An overlooked museum in the stately James A. Farley Post Office
The Gowanus Canal (all photographs by the author unless indicated)
Having grown up in Brooklyn just a few blocks away, the stench of Gowanus Canal reminds me of my childhood, but for all the time I've spent smelling the canal I never imagined I’d one day go canoeing on it — and then, this October, I did.
The Gowanus Dredgers Canoe Club is a volunteer organization that believes people should enjoy their waterfront, no matter how much lead, mercury, pesticide, cholera, typhoid, typhus, gonorrhea, and something called black mayonnaise (a 10-foot thick layer of various pollutants which cakes the bottom of the canal) it may be filled with. Logging over 2,000 trips last season, they have free outings weekly, the only requirement being that you wear a life vest. When I asked veteran dredger Owen Foote if he’d ever accidentally come in contact with canal water, he responded: “Certainly, and I have superpowers because of it.”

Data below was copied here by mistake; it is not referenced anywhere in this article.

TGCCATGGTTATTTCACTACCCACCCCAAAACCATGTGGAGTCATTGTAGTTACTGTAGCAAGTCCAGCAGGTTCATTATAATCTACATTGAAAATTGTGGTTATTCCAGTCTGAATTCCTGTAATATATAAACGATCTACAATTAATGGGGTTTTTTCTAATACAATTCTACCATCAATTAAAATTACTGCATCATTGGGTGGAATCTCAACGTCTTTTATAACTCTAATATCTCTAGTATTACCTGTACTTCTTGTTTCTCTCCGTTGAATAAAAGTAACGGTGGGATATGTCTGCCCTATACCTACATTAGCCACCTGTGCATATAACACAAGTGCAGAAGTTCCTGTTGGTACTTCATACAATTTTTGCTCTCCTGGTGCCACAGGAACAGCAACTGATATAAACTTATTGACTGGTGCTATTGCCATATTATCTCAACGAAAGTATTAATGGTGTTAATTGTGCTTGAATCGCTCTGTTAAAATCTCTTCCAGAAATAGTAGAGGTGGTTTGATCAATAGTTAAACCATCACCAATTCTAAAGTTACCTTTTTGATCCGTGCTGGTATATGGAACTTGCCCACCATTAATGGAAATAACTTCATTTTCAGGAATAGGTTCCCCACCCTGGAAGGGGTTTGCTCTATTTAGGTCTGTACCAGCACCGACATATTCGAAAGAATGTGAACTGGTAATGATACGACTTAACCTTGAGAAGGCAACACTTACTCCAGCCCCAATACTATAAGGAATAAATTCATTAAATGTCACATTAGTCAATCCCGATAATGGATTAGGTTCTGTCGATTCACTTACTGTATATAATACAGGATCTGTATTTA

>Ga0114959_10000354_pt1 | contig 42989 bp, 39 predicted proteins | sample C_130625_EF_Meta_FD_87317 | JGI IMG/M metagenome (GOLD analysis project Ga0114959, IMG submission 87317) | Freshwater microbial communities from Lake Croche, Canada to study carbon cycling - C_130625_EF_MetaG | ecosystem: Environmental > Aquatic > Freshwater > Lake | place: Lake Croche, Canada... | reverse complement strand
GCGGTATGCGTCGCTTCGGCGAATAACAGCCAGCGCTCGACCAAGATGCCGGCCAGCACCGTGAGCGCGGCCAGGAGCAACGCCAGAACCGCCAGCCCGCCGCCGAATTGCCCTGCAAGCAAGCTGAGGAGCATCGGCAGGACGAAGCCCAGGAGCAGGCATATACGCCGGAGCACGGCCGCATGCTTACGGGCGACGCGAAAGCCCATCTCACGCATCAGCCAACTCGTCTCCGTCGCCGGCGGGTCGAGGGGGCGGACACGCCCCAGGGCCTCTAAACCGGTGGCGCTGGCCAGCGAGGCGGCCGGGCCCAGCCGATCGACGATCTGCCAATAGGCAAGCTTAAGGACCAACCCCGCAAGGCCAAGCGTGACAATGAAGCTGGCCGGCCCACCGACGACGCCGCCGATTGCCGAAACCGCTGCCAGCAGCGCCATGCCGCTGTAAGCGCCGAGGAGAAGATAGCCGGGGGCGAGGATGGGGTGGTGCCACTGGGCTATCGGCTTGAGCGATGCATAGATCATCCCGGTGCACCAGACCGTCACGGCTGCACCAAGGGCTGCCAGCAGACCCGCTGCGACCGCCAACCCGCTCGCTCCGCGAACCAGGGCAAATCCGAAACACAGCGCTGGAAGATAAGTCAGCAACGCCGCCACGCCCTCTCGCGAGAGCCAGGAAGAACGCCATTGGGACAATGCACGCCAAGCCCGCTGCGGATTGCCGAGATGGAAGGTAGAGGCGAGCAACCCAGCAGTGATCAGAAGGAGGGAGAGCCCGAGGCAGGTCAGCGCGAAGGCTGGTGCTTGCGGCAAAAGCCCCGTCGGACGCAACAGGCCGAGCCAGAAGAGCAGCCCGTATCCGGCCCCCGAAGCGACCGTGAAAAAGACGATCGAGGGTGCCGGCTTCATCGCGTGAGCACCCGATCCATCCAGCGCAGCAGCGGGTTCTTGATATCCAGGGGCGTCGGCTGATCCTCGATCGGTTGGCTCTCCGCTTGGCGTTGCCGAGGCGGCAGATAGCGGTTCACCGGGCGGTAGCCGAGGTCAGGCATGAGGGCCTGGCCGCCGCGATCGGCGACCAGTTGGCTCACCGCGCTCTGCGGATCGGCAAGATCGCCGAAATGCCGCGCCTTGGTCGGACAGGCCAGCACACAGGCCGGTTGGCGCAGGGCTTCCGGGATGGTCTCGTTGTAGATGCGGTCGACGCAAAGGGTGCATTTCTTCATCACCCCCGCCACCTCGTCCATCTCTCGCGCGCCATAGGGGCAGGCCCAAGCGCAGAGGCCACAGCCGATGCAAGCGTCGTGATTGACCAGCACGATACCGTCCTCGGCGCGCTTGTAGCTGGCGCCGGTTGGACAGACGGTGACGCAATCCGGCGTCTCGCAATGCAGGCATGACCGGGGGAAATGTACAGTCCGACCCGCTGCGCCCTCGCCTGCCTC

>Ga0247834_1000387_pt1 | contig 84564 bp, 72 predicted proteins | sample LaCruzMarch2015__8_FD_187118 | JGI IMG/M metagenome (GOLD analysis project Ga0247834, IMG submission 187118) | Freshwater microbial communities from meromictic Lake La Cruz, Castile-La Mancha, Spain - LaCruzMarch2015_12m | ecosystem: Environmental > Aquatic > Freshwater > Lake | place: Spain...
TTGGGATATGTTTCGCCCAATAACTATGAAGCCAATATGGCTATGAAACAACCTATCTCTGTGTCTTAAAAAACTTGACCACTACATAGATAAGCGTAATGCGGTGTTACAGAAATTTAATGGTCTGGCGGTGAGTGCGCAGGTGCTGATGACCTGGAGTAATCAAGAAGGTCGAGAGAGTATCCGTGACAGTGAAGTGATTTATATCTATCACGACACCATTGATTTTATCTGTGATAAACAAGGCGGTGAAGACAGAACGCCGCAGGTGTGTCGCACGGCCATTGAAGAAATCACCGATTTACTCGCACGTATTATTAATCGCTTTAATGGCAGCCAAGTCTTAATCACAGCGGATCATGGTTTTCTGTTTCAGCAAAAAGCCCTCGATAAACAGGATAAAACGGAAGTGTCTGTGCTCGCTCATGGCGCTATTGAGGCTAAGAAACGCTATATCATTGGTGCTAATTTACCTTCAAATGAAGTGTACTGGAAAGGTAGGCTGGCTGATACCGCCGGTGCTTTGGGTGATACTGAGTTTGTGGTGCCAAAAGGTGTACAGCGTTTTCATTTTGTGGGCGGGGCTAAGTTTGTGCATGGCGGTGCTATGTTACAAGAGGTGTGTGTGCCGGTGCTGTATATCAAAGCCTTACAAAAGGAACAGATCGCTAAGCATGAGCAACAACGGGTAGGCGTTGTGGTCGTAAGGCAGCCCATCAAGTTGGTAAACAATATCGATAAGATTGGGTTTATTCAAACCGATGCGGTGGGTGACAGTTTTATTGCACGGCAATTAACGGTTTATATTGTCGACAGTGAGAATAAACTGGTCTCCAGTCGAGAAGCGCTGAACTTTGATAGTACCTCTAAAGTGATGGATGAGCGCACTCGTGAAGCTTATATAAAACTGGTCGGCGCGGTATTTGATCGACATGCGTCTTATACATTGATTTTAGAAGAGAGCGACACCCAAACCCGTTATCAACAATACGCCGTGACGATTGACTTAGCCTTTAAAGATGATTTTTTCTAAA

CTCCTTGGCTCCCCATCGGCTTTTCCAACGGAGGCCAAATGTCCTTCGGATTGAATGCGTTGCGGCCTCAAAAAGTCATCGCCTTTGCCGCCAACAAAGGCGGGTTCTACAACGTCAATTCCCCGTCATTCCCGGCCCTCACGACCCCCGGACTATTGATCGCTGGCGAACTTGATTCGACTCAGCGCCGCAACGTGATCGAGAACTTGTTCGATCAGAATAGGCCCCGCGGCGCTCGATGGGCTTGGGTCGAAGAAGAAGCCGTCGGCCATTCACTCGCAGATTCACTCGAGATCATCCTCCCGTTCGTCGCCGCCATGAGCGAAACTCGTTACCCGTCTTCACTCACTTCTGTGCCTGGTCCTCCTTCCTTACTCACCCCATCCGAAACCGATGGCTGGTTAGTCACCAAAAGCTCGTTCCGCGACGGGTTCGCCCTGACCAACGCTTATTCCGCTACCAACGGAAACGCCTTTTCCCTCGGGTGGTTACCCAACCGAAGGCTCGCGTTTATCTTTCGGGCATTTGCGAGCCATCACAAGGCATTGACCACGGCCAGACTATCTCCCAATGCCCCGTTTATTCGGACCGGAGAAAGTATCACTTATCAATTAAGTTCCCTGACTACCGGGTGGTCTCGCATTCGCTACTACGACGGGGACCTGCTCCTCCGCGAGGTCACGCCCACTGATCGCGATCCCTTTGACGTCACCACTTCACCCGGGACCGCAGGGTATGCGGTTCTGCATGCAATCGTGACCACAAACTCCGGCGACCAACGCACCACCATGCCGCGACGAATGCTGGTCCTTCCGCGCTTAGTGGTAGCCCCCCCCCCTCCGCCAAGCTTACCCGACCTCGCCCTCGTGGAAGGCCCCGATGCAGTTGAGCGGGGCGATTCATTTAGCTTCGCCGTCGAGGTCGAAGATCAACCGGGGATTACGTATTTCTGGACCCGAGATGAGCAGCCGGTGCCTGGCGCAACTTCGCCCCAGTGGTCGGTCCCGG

Indeed, both on and below its surface the Gowanus is filled with many a poison. Liquid coal tar, usually measured in parts per million, is measured in parts per hundred in the canal, and microbes found in the water have evolved a resistance to filth. Canoeing on the canal means pushing away plastic bags and empty soda cans with your oar, the vessel gliding over rainbow-colored clumps of chemicals and woefully soggy take out containers. At one point, I even passed a bubbling whirlpool of gunk, casually glugging away under one of the canal’s seven bridges.
1851 oil painting "Sunset at Gowanus Bay" by Henry Gritten (via Allport Library and Museum of Fine Arts, Tasmania)
Everybody’s favorite brownfield, today the Gowanus is practically venerated, a source of backwards Brooklyn pride as one of the most polluted spots in the nation — but it used to be much, much worse. Built in the mid-19th century in place of the Gowanus Creek, it quickly became a favorite dumping spot for local ink factories and the Mafia. In the 1880s, the canal was given its nickname “Lavender Lake” after its changing daily pigment due to the nearby dye manufacturers’ waste. At the time, some poor people were convinced that the rising rank fumes had healing powers, and would stand their asthmatic children on the canal bridges to absorb them. A common pastime in the warmer months was to stand on the banks and watch decomposing sludge boil and spit bubbles the size of basketballs ride the surface.